Hippoglossus stenolepis is the official name for Halibut and once you have seen one, you will instantly know why the fish is given a name that invokes thoughts of the hippopotamus. The Pacific Halibut grows up to 500 pounds although most often they are harvested between 50 and 100 pounds. Even at 100 pounds, a halibut is over 5 feet long.
These are big fish and it is fitting that the big state of Alaska is so well known for halibut. Even though halibut is mostly associated with Alaska, they can also be found along California, Japan and Russia.
Halibut are flat fish that begin their long lives as round little larvae with their eyes on opposite sides of their head. Spawning usually occurs in deep waters and the young larvae hatch after 2 weeks. One very interesting fact is that the free-floating larvae are moved along the ocean currents towards shallower waters in a northwesterly direction while the adult halibut migrate in a northeasterly or southern direction. This protects the young larvae from being eaten by the older halibut. Once the larvae are a couple of inches long, they begin a transformation that changes them from the round little fish with eyes on opposite sides to a flat fish with eyes on one side! The left eye moves over the snout to the right side of their head. At the same time their pigmentation changes so that they are white on the underside and dark brown on the upper side. What an amazing process this is – and it all takes place by the time the fish are 6 months old. One would think it would be pretty painful but I couldn’t find any research to support this!
As young halibut, they eat plankton and small fish. After the first few years, they begin to eat larger fish including cod, rockfish, herring, crabs and, as indicated above, smaller halibut. Halibut can live as long as 40 years although most of them are harvested between 8-15 years old. Male halibut mature around 8 years old and typically grow to only 80 or 90 pounds. Female halibut are the big ones – they mature around age 2, live longer and are the only ones to reach the record-setting sizes. The oldest female halibut on record was 42 years old; the oldest male on record was 27 years old.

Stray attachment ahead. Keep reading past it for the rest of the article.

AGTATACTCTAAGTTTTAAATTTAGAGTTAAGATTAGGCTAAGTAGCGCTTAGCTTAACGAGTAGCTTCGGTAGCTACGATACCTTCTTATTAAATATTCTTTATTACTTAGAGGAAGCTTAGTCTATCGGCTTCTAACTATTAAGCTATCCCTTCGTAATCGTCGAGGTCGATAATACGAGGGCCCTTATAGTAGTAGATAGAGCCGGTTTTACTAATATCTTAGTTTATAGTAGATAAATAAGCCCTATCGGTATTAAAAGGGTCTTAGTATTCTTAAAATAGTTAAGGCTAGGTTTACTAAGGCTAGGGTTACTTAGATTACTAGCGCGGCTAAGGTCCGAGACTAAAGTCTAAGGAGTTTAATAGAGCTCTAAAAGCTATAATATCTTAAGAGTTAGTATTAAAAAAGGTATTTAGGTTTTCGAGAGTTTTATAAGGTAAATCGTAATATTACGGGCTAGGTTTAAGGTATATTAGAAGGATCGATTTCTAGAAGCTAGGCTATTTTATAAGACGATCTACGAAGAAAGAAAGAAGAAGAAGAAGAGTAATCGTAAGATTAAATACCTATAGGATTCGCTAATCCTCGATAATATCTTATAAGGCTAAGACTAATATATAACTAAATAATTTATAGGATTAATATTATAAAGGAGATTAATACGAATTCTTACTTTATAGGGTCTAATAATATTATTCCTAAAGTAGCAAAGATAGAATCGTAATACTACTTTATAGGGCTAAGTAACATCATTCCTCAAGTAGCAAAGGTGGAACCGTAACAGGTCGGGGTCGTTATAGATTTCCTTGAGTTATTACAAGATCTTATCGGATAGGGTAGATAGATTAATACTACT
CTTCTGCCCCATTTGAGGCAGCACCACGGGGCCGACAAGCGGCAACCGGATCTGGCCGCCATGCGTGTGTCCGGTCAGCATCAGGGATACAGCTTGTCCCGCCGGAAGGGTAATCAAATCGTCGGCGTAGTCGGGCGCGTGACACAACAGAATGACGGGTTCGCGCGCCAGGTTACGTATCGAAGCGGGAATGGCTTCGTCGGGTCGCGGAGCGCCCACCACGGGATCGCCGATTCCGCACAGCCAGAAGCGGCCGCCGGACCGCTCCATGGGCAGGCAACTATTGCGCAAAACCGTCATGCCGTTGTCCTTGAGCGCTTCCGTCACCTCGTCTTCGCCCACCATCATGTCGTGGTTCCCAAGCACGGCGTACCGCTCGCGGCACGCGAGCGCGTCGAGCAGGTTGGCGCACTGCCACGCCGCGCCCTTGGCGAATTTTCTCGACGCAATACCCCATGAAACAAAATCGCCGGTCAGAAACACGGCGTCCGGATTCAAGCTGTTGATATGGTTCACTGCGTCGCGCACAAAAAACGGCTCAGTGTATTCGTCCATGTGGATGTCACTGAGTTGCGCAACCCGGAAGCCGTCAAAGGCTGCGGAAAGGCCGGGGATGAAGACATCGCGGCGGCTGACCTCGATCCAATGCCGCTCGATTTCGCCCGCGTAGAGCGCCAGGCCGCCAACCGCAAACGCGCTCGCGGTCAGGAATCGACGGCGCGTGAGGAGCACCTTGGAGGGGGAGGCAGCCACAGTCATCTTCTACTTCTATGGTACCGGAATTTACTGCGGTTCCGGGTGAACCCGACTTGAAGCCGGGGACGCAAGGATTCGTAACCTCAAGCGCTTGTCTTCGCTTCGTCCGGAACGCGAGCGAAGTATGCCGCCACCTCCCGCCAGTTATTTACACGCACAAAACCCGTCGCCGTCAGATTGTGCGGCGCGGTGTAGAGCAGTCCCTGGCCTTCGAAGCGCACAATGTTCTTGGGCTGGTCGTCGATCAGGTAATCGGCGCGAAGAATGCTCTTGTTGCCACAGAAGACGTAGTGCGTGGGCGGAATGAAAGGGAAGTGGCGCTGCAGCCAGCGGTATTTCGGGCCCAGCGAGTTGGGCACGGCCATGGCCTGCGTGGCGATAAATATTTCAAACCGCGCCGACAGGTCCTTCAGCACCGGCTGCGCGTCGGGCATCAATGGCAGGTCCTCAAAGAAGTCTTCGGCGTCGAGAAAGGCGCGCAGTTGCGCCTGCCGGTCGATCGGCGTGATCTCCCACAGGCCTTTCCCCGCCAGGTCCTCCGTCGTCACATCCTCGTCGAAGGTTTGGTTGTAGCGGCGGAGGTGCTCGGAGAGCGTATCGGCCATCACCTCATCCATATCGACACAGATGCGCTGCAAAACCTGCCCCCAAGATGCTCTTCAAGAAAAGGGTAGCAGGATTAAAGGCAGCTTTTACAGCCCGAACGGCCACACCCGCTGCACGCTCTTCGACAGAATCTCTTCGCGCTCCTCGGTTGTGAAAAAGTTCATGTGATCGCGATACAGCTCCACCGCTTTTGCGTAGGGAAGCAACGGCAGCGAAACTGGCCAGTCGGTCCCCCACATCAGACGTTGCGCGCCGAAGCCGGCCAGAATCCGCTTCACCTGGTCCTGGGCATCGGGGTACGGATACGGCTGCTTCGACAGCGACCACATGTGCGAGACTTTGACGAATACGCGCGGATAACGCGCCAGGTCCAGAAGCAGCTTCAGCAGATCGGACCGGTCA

As flatfish, halibut do spend most of their time on or near the bottom of the ocean floor, along muddy or gravel banks. They are often harvested in waters that range from 100 to 900 feet deep. They tend to stay in the shallower waters during the summer and move to the deepest waters in the winter. Their migration patterns take them all over the northern Pacific Ocean – a lot of “ground” to cover.
Halibut is a lean whitefish. It has a sweet, delicate flavor and firm, snow- white flesh. It is suitable for grilling, baking, poaching or steaming. It can be broiled or used in a fish stew. Because of its firm texture, it can even withstand being beer-battered and deep-fried and is often called the “steak of seafood”.
The largest of halibut provide not only filets but also halibut roasts that can easily be baked with a rich sauce – just like a beef roast might be (with different cook times of course!) Those concerned about their health probably know the benefits of eating fish and halibut is no exception. It is low in calories, fat and sodium. A 3-oz portion has 115 calories, 2 grams of fat (only .5 gram of saturated fat), 60 mg. of sodium and a whopping 22 grams of protein.
One very important thing to keep in mind whenever purchasing halibut is to look for and only buy halibut with the snowiest-white flesh. After harvest, the fish are killed (often times before being brought on board the boat) and “bled” while their hearts are still pumping in order to remove all traces of blood from the flesh. If any blood remains, or if the fish was improperly bled, the flesh will immediately begin to spoil and will be yellowish, or in the worse cases, gray.